“God is Creator of all things, and is utterly holy, just, and loving. Man was created by God, but chose to rebel against God’s rule (which rebellion we call ‘sin’), God’s unalterably holy and just nature required that every person be judged and condemned for their sin. But because God is also loving, He sent His own Son, Jesus Christ, to suffer and die on the cross as payment, not for His own sin (He had none), but in the place of those condemned sinners. If anyone turns from sin (renounces their right to self-rule) and entrusts their life to Christ, God will consider Christ’s death on the cross to have fully satisfied the just retribution for their sin, and will credit them with Christ’s own righteousness, thus accepting them ‘in Christ’. That makes them a Christian.”

    A long answer, but readable in about 1 minute actually. This is pretty much the gospel. The requirements were met by Christ. Even repentance and faith as response to the gospel are not properly “requirements-meeting” on the part of men, but simply the way we receive Christ and His all-sufficient provision. As far as those who claim to believe but don’t really, follow some heretically false Christ (like the Arians or Modalists), or trust in their own works rather than Christ alone, these are refinements which would take more time (and interaction). But the basic answer, I would think, remains the same.

  • Keat Lim 7 years ago

    Maybe our response should also incite curiosity.. something to invite the person to follow-up on our witness.

    So i would probably say ‘a follower of Jesus’.

  • Jim McNeely 7 years ago

    I would start with this scripture:

    “10 In this is love, not that we loved God, but that He loved us and sent His Son to be the propitiation for our sins.” 1John 4:10

    At its root, faith is the belief that God is real, and that He loves you, and Jesus bore the weight of everything that would stand in the way of that love. You express that faith by saying so in prayer to God.

    If I had any more time, I might say:

    Your only repentance is to go now, boldly, to the throne of grace, and receive grace and mercy to help in your time of need. The pharisee proclaimed his deeds but the tax gatherer only confessed and was justified. He does not require anything but the tiniest seed of faith in His love, in His justification. Because He greatly loves, He hates ALL evil done to you, and ALL evil you have done. Jesus Christ has born the wrath of that hatred, and all you must do is believe that.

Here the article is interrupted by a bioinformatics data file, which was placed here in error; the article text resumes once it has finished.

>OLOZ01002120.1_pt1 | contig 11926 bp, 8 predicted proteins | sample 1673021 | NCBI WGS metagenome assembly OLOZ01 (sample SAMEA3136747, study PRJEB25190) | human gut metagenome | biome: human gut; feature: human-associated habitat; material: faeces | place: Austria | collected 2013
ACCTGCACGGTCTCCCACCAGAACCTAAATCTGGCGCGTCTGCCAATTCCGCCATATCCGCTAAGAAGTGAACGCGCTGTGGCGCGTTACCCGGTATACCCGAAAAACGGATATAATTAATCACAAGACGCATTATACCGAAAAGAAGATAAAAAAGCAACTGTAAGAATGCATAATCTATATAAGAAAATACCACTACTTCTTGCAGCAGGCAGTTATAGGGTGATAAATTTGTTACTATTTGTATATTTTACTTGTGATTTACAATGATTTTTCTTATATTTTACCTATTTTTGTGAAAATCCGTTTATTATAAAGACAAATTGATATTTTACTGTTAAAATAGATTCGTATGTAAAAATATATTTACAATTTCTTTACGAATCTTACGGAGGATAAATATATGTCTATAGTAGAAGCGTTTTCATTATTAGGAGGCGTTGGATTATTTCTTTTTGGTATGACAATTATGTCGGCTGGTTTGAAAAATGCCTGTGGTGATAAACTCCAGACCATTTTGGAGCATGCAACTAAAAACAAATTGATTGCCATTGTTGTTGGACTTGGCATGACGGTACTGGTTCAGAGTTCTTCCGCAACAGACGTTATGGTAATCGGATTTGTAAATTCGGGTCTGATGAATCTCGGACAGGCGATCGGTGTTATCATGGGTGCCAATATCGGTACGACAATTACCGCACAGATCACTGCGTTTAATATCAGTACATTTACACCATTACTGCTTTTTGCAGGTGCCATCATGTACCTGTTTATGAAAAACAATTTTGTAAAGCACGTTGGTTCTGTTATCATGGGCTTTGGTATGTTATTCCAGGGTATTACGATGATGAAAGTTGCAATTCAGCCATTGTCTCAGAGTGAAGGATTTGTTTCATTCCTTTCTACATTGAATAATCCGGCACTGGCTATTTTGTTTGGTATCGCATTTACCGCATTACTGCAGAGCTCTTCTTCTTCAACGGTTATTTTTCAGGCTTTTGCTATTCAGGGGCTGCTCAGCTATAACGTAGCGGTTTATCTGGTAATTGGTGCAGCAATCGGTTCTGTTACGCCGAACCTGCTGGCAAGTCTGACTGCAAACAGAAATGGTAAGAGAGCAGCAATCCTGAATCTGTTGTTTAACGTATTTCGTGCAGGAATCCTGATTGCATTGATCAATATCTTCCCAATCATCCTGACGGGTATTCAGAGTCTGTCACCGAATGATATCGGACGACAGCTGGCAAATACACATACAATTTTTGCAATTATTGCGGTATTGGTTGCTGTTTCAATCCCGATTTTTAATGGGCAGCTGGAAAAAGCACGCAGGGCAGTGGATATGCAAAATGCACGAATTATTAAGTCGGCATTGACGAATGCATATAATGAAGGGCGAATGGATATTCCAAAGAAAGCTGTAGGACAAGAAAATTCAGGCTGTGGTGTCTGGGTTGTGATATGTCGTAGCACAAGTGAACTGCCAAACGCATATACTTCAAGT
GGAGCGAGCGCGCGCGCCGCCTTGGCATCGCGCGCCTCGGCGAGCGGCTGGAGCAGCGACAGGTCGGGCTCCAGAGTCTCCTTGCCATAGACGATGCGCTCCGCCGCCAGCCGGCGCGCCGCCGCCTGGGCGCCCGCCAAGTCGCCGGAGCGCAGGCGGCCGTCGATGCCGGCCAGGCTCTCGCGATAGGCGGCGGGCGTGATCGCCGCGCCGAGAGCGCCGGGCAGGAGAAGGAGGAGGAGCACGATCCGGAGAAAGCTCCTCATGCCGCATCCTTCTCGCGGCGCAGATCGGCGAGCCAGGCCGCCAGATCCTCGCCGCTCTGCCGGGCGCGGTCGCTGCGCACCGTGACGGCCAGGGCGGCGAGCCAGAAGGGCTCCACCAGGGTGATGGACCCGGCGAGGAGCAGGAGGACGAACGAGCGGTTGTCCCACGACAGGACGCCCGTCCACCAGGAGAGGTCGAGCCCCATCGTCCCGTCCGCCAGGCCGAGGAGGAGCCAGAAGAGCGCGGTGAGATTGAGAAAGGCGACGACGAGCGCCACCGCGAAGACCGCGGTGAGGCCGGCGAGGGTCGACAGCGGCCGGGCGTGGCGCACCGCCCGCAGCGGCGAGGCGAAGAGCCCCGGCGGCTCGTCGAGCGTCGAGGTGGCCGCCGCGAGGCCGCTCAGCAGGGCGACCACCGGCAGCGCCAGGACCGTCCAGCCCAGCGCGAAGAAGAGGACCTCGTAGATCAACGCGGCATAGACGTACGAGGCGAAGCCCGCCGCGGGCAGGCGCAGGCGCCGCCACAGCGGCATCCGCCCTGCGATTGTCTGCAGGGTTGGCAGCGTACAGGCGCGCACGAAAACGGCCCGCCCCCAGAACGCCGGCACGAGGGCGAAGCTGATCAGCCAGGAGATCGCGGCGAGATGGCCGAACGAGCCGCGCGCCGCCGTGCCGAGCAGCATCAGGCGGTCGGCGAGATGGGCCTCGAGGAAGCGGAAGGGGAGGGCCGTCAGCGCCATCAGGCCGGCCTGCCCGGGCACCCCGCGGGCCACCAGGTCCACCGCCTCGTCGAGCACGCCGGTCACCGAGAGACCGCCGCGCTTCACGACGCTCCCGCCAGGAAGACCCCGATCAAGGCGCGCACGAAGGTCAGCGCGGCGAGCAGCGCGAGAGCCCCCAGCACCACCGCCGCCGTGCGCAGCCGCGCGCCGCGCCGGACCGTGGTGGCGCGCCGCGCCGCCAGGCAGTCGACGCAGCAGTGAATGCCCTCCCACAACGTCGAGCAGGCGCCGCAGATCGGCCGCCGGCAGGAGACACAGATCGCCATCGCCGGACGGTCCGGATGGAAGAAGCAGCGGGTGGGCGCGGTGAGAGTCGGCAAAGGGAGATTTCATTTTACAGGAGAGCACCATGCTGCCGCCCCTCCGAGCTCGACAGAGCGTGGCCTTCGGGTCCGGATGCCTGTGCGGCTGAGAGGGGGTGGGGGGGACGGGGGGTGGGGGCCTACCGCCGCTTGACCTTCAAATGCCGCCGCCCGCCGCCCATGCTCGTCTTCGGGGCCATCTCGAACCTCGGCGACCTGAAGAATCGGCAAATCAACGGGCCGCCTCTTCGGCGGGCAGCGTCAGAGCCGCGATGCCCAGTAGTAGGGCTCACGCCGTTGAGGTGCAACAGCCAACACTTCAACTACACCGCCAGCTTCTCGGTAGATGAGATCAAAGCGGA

Great question!

  • Bert de Haan 7 years ago

    The question sound like someone is trying to get away with as little as possible and still make it to heaven. In that sense it is indeed the wrong question to ask.
    Assuming that is not what is meant, the answer would be, total obedience to God’s will.
    None of us will achieve that simple requirement so we are in debt and would be damned if Jesus Christ didn’t pay our debts. As a Christian I believe this. That is the minimum it takes to get to heaven.
    It isn’t only the minimum but it is the only thing. Nothing can be added to it to increase our chances so to speak.
    If someone were to ask me at a bus stop, I’m afraid my answer wouldn’t be very eloquent and smooth.
    Thanks for this great discussion.

  • Ian Thomason 7 years ago

    Here’s how I respond when asked the question, ‘what is a Christian?’:

    “A Christian is someone who follows Jesus Christ; someone who believes that he’s God’s son. Would you like me to ‘unpack’ what that means?”

    When people say ‘yes’, the two minutes become ten. Or twenty. Or … :)

    Ian

  • D 7 years ago

    “What is a Christian?” perhaps “Who is a Christian?” … a person who believes in the eternal life with God, who created us and everything in heaven and earth… a person who follows the ways of Jesus, the same God who became man, that I may believe that my sins are forgiven.. who person who yearns for the Holy Spirit, the same God, who speaks in my conscience and directs my free will to love others.

  • Robert 7 years ago

    Our 2 minute response (assuming a believing heart)might begin like this man, whose life nearly over, when he said, “Jesus, remember me when you come into your kingdom” NIV & ESV Luke 23:42

  • Carl 7 years ago

    Heard a very helpful, succinct summary once…

    Christians believe that God created everything, sin wrecks everything, Jesus fixes everything, and God wants to use everything. (Source:Visual Valet)

    That takes about 20 seconds to say, leaving you over a minute and a half to explain any of the four that are necessary. :)